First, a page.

• If it gets wet, even once, you're screwed.
  • Very difficult to air-seal any butt joint, such as to a post or window buck.  We're kind of stymied here.
  • Dimensional instability - sagging and settling opening gaps.
  • Labor-intensive construction method.*

Redbeard's quite concerned about the air sealing of this cottage.  I have one half-assessed data point to back him up.  Thursday-Friday the inside temperature held pretty steady at 70 F with the 17000 Btu backup heater running flat out.  The outside temp was (I think) pretty steady around 20 F.  In steady state:

Q = U*A*(Tin-Tout)

17000 Btu/h = U*A*(70F-20F)

UA = 17000/50 Btu/hF

A=Awall+Aroof=2*(18*12+43*12) + 18*43=1464+774=2238 ft^2

U = 17000/(50*2238) = 0.152 Btu/hft2

R = 1/U = 6.6 hft2/Btu

R 6.6 seems pretty bad for a cottage with nominally R 100 walls and ceiling.  I think it is an indication of the awesome power of air infiltration to undermine efforts at super-insulation.  This is admittedly a crude calculation on a shallow database.  If you assume for example that half the heater power was going into the ground, you could justify R 13 for the above-grade structure.  La-de-da.

That R 6.6 is however, about three times better than the long term average R-value which Kimpossible and I came up with for Powerpole's more conventional type of house, based on several years of propane bills.  His nominally R 13-19 sort of house was effectively about an R 2.2.

*Postscript:  Your correspondent has struggled to understand why some people in the sustainability movement are so positive on labor-intensity.  To me it seemed like an obvious step backward.  My current understanding is that labor-intensive approaches make sense if your economy is bad and there is a lot of unemployment, such as in a lot of the third world and potentially in the first world, post-gridcrash.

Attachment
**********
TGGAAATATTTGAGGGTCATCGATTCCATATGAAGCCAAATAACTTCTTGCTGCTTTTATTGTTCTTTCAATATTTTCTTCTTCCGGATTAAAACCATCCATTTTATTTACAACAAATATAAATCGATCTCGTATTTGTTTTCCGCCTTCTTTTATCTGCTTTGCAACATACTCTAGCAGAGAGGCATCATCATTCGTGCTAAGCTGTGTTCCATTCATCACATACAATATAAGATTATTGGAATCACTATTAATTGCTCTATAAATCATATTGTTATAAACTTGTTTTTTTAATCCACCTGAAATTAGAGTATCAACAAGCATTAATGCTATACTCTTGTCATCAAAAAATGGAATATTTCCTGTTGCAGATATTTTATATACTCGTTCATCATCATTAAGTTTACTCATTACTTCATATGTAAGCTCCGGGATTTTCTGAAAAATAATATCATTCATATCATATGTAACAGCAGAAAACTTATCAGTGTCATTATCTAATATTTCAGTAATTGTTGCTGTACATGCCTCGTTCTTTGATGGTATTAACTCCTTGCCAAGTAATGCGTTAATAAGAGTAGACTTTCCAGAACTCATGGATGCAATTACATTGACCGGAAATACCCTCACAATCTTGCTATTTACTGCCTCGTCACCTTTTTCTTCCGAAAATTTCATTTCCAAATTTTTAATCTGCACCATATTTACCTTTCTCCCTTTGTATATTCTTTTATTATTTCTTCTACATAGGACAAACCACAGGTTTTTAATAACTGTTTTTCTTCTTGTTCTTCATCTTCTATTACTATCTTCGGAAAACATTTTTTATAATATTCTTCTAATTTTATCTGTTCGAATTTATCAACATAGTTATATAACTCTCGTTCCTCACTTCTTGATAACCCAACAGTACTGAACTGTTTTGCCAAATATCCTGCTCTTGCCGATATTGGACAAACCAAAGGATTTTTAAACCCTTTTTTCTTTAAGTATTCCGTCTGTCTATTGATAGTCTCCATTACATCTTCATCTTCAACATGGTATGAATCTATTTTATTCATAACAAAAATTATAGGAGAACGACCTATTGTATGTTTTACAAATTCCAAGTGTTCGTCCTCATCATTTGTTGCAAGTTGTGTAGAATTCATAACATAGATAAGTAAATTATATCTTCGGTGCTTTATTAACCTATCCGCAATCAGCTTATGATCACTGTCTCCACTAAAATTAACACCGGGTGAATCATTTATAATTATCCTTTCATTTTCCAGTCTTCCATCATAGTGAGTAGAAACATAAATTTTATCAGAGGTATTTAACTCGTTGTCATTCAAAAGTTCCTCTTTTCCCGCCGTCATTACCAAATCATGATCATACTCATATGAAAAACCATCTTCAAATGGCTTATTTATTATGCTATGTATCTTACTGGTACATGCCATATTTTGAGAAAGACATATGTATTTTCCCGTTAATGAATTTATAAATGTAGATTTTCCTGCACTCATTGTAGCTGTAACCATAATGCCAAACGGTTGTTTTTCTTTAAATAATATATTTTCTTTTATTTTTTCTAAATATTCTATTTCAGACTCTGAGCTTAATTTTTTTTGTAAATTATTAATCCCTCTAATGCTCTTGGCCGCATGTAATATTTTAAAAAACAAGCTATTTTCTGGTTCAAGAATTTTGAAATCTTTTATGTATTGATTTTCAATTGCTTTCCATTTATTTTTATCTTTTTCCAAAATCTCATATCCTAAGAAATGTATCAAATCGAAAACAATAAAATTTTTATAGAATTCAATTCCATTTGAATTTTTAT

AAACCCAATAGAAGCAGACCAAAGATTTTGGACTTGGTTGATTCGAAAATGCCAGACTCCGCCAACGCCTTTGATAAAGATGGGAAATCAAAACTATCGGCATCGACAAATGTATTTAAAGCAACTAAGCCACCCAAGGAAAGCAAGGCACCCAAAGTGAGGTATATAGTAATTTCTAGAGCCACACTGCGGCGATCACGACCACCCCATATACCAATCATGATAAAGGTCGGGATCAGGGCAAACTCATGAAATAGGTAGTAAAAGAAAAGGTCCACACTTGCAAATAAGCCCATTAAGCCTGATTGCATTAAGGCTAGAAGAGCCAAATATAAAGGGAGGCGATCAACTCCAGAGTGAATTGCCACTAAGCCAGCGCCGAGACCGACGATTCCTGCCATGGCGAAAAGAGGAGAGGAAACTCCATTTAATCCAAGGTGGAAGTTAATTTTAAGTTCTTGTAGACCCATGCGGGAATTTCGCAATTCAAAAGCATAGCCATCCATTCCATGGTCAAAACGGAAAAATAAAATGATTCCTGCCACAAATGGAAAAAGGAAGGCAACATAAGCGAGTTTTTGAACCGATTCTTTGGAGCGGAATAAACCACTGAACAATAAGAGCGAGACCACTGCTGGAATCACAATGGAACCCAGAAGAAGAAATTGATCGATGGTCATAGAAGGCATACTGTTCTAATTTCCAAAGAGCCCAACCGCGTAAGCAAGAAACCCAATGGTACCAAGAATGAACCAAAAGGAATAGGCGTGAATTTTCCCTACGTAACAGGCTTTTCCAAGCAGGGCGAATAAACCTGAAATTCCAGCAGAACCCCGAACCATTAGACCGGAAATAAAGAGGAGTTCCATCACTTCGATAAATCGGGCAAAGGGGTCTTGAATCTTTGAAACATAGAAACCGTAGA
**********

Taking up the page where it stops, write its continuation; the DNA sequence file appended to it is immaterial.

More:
Halting progress towards sustainability

  • I decided to give up bananas (which I like very much) because they have too many food miles to get to Minnesota.
  • I drove my SUV three hundred miles to a Permaculture meeting.  (What, what, did I say something funny?)
  • I've been walking to the little groceries in town instead of driving down to Cub in Brainerd, even though Cub has a lot better selection of organic stuff.  It occurred to me that Milk, Eggs, and Bread are usually near the top of the grocery list, and I should try to find local sources.  I do have a local Egg source which Iditarhoda told me about.  I'll check on this but I think it's called John and Theresa's farm on County Road 2.  There is a tiny sign "Eggs $1 dozen".  I stopped by today.  There was a gray cat sitting on the porch railing.  It fell in love with me right away. (This often happens to me.  I think cats can sense cat-people.)  In the one minute it took to buy the eggs, it had both front paws on my chest.  It followed me halfway out to the car.  

This house is too electric.

Right now this house is extremely dependent on electricity.  This is not very resilient.  Grid go down, me gotta leave town.  It would be a good idea over time to work on delectrifying it.  My take on its current situation:

Derogated electric uses:
  • Backup space heat
  • Septic line de-icing cable
  • Domestic water heat
  • Well pump
  • Dryer
  • Stove
Acceptable electric uses:
  • Hydronic circulation pump
  • Washer
  • Mood lighting
  • DJ sound system, disco ball
  • Internet, Tivo
  • Blender
  • Fridge
  • Microwave
  • Toaster
  • Coffeepot
The reason this place ended up so electric, I surmise, is the usual one - haste.  It was the quickest way to grab stuff off the shelf and get it functioning.